Human settlement and baobab distribution in south-western Mali
Human settlement establishment and reproduction of the baobab tree (Adansonia digitata) appear spatially and temporally dependent because baobabs are abundant in many settlement sites in Africa. This paper tests the spatiotemporal relationship between baobab and settlement distribution. Location
South-western Mali. Methods
In an area of 183 km2, 1240 baobabs were located and mapped, their diameters measured, and habitat characteristics recorded for each individual. All occupied (n = 9) and abandoned (n = 84) settlements were located and mapped, and occupation dates were determined through interviews. Chi-squared analysis indicated baobab habitat preferences, and bivariate point-pattern analysis tested baobab–settlement spatiotemporal independence. Results
Baobabs and human settlements are positively spatially associated at most distances and for all baobab size-class–settlement age-class pairs. However, positive spatial association is significant only at distances < 500 m, and young settlements and large baobabs are not significantly associated. Positive association between small and large baobabs is marginally significant at <300 m, but observed significance is less than that for baobab–settlement positive association. Baobab abundance is not evenly distributed across the range of habitats it occupies; recruitment is strongest in settlements and fields, and on cliffs, while mortality is highest on cliffs. Ethnographic observations suggest that human settlement practices and fruit use are the main human factors contributing to baobab–settlement positive spatial association. Main conclusions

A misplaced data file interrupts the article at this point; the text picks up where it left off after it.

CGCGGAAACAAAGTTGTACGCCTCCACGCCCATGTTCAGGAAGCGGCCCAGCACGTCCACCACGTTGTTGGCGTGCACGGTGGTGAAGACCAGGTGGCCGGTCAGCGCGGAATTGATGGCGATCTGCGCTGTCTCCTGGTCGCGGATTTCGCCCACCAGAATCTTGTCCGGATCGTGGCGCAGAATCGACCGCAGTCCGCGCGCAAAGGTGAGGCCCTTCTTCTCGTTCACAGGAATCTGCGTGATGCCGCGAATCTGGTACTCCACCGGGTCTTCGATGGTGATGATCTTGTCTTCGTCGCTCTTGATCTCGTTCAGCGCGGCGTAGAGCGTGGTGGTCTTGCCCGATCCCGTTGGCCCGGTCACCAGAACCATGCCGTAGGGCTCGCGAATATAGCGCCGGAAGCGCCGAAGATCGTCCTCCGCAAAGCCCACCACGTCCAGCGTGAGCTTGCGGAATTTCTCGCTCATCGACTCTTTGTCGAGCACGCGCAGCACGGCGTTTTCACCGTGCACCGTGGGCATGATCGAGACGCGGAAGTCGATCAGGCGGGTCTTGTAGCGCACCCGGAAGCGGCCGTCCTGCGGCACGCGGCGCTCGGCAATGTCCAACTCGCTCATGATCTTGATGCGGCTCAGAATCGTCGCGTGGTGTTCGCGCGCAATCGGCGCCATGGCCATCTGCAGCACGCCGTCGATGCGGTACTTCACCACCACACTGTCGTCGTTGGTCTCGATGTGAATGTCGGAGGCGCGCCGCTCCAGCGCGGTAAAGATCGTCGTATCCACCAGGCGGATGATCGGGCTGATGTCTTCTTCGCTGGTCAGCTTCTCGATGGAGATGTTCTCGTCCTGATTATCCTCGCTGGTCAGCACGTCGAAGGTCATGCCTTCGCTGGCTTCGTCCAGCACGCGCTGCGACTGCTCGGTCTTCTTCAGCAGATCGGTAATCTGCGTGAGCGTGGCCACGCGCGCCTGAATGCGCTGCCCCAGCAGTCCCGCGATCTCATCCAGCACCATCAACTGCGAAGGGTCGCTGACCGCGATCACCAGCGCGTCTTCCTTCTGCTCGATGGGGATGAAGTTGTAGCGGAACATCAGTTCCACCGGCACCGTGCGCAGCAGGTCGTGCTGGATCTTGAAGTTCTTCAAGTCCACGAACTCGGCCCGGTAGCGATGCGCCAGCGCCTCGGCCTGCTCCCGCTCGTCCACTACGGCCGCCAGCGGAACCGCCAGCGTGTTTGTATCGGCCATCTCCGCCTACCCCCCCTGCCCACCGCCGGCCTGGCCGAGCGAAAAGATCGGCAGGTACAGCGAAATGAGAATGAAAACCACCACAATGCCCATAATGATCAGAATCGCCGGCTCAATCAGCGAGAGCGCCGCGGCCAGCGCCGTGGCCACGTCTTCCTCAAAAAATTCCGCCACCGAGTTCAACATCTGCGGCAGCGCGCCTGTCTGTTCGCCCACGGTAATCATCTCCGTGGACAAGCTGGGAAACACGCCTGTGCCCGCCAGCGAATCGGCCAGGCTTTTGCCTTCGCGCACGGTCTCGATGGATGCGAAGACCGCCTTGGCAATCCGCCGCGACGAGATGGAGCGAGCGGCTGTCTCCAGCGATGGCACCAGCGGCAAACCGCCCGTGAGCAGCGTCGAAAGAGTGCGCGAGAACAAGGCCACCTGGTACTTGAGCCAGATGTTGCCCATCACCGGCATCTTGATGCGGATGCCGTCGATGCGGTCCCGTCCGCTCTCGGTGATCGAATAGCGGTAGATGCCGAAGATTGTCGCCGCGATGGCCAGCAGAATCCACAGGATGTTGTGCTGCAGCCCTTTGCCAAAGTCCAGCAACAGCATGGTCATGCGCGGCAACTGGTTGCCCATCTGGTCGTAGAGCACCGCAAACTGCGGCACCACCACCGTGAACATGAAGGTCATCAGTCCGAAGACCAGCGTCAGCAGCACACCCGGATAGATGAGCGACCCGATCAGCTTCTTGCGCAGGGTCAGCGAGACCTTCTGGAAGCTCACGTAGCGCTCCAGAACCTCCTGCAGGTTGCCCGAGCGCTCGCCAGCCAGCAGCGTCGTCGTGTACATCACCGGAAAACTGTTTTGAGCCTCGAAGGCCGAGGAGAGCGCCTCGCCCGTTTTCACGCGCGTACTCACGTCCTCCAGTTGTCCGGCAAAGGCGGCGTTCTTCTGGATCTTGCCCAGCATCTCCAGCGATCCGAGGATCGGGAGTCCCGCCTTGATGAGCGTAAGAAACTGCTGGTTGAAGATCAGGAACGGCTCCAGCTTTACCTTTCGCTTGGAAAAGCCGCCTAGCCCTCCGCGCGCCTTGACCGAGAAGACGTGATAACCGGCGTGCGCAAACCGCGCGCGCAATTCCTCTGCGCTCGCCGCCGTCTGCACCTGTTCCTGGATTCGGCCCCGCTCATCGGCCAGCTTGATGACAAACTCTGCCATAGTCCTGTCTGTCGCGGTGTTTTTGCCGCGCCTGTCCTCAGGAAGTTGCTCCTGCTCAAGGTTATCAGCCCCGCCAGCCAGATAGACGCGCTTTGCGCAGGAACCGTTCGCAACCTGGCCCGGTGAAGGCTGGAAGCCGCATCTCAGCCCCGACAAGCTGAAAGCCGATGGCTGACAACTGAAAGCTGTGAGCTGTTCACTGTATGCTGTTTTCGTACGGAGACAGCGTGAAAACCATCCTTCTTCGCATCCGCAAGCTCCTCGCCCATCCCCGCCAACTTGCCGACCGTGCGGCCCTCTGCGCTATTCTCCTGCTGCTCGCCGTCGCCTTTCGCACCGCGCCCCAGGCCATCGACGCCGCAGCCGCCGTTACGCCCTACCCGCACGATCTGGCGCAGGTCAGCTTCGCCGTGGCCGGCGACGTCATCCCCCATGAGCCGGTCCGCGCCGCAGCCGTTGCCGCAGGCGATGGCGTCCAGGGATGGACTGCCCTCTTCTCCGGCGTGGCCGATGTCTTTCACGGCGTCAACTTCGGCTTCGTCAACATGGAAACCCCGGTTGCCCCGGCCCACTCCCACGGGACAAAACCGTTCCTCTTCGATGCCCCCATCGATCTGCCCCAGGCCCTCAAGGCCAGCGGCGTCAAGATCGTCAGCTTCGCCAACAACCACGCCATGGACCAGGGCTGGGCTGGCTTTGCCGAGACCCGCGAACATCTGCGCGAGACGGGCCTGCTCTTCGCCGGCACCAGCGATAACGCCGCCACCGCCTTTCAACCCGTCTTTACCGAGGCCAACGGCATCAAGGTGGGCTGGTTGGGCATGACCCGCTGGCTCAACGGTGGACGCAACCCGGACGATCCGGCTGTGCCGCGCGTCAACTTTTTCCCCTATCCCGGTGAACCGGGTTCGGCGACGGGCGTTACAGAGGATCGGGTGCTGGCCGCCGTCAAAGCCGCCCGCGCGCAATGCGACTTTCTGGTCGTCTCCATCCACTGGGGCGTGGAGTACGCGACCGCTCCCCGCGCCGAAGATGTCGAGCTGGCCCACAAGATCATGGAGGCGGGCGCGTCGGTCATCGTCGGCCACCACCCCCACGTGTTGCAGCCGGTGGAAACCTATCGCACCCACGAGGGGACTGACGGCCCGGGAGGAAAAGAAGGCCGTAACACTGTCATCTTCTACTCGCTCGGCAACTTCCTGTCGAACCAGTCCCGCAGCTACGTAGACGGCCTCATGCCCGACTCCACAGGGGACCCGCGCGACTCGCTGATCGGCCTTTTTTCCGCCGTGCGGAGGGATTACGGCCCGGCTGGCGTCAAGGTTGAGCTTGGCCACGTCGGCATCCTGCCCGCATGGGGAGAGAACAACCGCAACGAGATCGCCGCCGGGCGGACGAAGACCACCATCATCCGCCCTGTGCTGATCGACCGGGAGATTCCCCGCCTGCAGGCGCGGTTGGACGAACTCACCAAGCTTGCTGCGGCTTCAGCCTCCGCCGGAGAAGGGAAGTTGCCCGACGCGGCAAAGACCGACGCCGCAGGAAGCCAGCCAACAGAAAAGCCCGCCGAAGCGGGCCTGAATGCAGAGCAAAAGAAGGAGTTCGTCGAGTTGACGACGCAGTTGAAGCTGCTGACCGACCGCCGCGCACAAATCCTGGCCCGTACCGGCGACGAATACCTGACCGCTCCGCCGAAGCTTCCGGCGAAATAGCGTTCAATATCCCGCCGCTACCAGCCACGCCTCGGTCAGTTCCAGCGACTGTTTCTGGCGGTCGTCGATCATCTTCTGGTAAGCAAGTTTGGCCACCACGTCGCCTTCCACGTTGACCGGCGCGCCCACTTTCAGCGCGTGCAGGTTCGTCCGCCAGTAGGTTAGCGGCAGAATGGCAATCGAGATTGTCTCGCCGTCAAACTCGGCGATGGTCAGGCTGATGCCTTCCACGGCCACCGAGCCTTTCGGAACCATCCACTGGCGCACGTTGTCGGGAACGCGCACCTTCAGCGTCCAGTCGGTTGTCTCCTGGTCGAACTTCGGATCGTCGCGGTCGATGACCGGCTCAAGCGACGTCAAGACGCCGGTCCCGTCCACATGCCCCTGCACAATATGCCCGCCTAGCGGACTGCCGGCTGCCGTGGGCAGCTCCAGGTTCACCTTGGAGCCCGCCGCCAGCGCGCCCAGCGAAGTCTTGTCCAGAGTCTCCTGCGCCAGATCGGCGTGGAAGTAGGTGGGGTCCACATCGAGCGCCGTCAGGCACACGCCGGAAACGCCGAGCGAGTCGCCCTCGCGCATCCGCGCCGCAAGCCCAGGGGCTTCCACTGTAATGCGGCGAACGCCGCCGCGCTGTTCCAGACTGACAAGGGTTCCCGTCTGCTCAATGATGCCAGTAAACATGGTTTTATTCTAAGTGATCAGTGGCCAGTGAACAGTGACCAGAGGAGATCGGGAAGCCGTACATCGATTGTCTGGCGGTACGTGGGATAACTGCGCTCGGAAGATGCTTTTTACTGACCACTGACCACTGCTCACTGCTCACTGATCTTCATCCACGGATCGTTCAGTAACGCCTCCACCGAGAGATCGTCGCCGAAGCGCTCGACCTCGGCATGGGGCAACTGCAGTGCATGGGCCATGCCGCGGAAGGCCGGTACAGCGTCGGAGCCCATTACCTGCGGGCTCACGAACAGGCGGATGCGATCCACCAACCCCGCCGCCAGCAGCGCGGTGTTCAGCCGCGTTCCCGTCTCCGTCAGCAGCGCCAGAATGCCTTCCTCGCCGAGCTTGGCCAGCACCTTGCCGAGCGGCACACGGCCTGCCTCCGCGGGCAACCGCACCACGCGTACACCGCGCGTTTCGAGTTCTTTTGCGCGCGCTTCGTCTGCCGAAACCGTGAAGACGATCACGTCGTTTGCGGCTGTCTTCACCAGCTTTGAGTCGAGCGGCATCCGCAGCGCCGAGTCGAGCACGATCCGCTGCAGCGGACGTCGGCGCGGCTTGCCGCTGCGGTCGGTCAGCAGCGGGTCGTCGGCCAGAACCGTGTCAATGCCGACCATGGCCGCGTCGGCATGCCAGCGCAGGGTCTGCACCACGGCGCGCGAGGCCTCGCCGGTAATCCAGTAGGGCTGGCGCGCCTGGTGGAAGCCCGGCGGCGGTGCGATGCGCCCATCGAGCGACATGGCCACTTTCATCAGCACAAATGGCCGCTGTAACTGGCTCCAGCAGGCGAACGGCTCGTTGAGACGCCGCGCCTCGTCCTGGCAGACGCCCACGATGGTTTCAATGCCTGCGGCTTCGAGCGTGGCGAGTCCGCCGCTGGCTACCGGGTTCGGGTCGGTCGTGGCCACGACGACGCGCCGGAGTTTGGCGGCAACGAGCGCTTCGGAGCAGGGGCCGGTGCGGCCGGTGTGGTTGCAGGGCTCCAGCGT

There are three main conclusions: (1) Human settlement and baobab recruitment are spatially dependant because settlement leads directly and indirectly to the development of baobab groves at settlement sites. (2) The lower than expected abundance of mature individuals in natural habitats, and the habitat preferences of the observed population, suggest that baobabs were introduced to south-western Mali, probably centuries ago. (3) Human mobility over decadal time-scales is necessary to maintain baobab population structure in landscapes dominated by shifting land use, where baobabs are not purposefully planted. Baobab population processes in such landscapes occur at the scale of human settlement.